The Times, believing that cycling is too dangerous in Britain, has launched a manifesto:
"Today, The Times launches a cycling manifesto, calling for an overhaul of the approach taken to cycling in British cities. A population which travels by bike is an inherently desirable thing. Cycling is cheap, green and healthy. Transport infrastructures in many of our cities are creaking, and a growing number of people are eager to lessen the strain. They should not be at risk.
"More must be done to make existing roads safer, and the manifesto contains proposals about sensors on larger vehicles and speed limits. Cycle awareness, also, should be a core part of any driving test. But making Britain fit for cyclists is not simply a matter of painting the occasional stretch of road blue, or of alerting drivers to the dangers they pose. In places, our cities must be re-engineered. Overhead platforms, reclaimed land alongside railways, time-shares on existing roads; nothing should be ruled out."
The campaign pages are well worth a read and the manifesto itself is simple has eight simple goals (copied below):
- Trucks entering a city centre should be required by law to fit sensors, audible truck-turning alarms, extra mirrors and safety bars to stop cyclists being thrown under the wheels.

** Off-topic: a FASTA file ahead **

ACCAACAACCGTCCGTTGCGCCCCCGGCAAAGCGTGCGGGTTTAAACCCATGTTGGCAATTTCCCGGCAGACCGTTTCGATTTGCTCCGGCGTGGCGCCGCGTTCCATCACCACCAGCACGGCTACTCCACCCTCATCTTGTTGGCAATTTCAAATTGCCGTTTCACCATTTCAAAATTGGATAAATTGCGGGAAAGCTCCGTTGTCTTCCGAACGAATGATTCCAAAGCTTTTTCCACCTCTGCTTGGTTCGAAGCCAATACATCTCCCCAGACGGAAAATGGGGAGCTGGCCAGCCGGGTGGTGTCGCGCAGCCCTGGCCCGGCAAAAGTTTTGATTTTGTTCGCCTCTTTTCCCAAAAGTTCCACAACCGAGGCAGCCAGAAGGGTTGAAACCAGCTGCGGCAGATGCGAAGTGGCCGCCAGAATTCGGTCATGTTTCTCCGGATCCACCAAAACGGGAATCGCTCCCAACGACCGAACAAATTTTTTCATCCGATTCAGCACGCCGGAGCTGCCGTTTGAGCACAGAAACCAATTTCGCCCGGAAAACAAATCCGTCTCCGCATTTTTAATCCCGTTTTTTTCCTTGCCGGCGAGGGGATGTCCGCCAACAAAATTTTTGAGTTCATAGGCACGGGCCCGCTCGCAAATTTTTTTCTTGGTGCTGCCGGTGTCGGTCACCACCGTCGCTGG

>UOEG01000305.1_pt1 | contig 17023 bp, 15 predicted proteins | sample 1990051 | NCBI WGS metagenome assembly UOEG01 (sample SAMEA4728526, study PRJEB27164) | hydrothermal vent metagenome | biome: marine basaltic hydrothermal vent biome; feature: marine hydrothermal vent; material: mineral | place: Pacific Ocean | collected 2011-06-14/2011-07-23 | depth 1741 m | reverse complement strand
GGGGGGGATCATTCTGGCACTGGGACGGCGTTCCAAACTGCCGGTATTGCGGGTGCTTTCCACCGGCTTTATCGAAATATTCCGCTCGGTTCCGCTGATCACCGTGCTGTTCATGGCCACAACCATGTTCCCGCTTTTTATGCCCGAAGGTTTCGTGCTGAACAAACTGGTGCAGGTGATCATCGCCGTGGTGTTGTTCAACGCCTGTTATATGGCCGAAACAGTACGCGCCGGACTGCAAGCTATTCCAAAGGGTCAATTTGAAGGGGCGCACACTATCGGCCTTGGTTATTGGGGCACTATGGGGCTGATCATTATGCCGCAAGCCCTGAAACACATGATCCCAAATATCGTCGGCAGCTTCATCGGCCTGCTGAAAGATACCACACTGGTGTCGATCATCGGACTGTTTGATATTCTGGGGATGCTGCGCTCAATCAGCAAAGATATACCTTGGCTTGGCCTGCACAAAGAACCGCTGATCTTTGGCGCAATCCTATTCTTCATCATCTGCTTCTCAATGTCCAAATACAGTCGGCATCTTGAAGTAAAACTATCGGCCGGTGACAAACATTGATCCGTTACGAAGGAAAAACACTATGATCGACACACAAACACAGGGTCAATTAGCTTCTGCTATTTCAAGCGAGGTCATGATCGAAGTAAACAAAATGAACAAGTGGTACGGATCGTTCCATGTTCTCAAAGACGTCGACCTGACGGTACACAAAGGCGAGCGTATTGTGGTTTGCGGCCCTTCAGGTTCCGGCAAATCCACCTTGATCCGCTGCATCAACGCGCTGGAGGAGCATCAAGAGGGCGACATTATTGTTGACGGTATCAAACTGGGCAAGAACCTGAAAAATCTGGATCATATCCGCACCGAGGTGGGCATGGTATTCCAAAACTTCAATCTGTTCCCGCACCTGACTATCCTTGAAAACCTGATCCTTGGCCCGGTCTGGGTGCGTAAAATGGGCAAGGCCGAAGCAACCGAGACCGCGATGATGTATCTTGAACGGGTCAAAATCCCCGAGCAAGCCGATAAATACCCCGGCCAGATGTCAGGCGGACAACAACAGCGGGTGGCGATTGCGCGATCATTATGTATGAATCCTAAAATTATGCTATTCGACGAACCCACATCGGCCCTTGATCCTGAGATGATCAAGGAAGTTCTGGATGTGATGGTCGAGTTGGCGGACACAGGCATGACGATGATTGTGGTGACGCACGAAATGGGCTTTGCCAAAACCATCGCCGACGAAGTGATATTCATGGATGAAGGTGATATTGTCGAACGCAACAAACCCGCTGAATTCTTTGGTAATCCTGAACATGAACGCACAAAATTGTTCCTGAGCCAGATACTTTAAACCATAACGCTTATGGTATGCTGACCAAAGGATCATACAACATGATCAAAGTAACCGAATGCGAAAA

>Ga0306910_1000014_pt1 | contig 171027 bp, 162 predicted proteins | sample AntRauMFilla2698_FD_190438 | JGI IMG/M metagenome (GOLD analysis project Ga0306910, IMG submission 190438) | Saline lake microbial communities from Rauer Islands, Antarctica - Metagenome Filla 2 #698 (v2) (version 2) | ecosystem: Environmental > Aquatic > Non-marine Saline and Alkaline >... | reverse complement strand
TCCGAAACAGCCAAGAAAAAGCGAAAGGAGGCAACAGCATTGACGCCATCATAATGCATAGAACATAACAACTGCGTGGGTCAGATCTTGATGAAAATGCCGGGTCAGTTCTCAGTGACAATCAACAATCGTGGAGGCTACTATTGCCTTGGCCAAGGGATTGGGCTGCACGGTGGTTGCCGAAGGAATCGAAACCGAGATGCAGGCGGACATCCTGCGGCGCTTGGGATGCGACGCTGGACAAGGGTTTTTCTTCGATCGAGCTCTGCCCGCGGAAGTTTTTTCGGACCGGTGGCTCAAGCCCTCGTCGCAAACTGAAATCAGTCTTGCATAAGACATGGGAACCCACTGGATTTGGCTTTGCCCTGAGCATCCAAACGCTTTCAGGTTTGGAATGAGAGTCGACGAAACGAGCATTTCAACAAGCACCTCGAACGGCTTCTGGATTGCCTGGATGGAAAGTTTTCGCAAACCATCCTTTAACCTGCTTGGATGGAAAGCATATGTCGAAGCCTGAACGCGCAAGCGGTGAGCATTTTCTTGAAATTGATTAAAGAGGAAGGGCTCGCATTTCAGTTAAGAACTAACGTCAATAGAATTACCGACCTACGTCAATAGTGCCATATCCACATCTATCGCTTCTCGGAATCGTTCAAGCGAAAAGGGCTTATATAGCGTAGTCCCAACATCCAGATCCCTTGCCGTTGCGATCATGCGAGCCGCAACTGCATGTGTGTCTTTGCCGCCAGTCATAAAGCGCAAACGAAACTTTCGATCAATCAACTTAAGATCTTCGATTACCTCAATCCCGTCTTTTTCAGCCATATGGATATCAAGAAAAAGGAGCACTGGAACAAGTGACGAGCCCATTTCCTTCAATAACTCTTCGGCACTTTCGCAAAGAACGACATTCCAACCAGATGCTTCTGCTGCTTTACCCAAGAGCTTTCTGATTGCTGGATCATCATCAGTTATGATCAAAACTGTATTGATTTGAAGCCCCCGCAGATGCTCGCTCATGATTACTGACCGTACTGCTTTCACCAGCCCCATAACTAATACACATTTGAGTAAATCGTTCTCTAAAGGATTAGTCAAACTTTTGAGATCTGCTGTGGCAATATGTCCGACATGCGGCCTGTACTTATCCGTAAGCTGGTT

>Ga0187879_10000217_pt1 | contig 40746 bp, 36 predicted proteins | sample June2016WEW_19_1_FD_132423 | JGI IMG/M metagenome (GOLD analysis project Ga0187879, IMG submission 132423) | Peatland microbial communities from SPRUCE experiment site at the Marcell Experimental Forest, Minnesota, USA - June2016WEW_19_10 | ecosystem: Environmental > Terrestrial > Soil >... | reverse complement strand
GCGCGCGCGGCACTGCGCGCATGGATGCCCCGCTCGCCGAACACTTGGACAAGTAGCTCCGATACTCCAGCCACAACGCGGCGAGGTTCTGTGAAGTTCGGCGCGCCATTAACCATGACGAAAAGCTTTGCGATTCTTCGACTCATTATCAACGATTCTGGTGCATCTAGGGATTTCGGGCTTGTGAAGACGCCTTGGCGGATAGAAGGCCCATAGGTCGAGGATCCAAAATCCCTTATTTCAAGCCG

- The 500 most dangerous road junctions must be identified, redesigned or fitted with priority traffic lights for cyclists and Trixi mirrors that allow lorry drivers to see cyclists on their near-side.
- A national audit of cycling to find out how many people cycle in Britain and how cyclists are killed or injured should be held to underpin effective cycle safety.
- Two per cent of the Highways Agency budget should be earmarked for next generation cycle routes, providing £100 million a year towards world-class cycling infrastructure. Each year cities should be graded on the quality of cycling provision.
- The training of cyclists and drivers must improve and cycle safety should become a core part of the driving test.
- 20mph should become the default speed limit in residential areas where there are no cycle lanes.
- Businesses should be invited to sponsor cycleways and cycling super-highways, mirroring the Barclays-backed bicycle hire scheme in London.
- Every city, even those without an elected mayor, should appoint a cycling commissioner to push home reforms.
Some of the goals could easily be achieved by a Government and Mayor which want to take cycling safety seriously, others would require time and consultation. Nonetheless, it's an important contribution to the debate ahead of the mayoral elections.
It's absolutely right that London should be a cycle friendly city - for the environment, for congestion and for the safety and health of its residents. The Mayor has repeatedly called for a 'cyclised city' and thinks of himself as a cyclist-friendly politician.Ken Livingstone, his main challenger in the upcoming election, started the ball rolling with the London cycle-hire scheme and has spoken eloquently about the terrible cases of cyclists dying on the capital's roads.
Much of The Times is behind now hidden behind a firewall but the campaign pages are not. I recommend you take a look.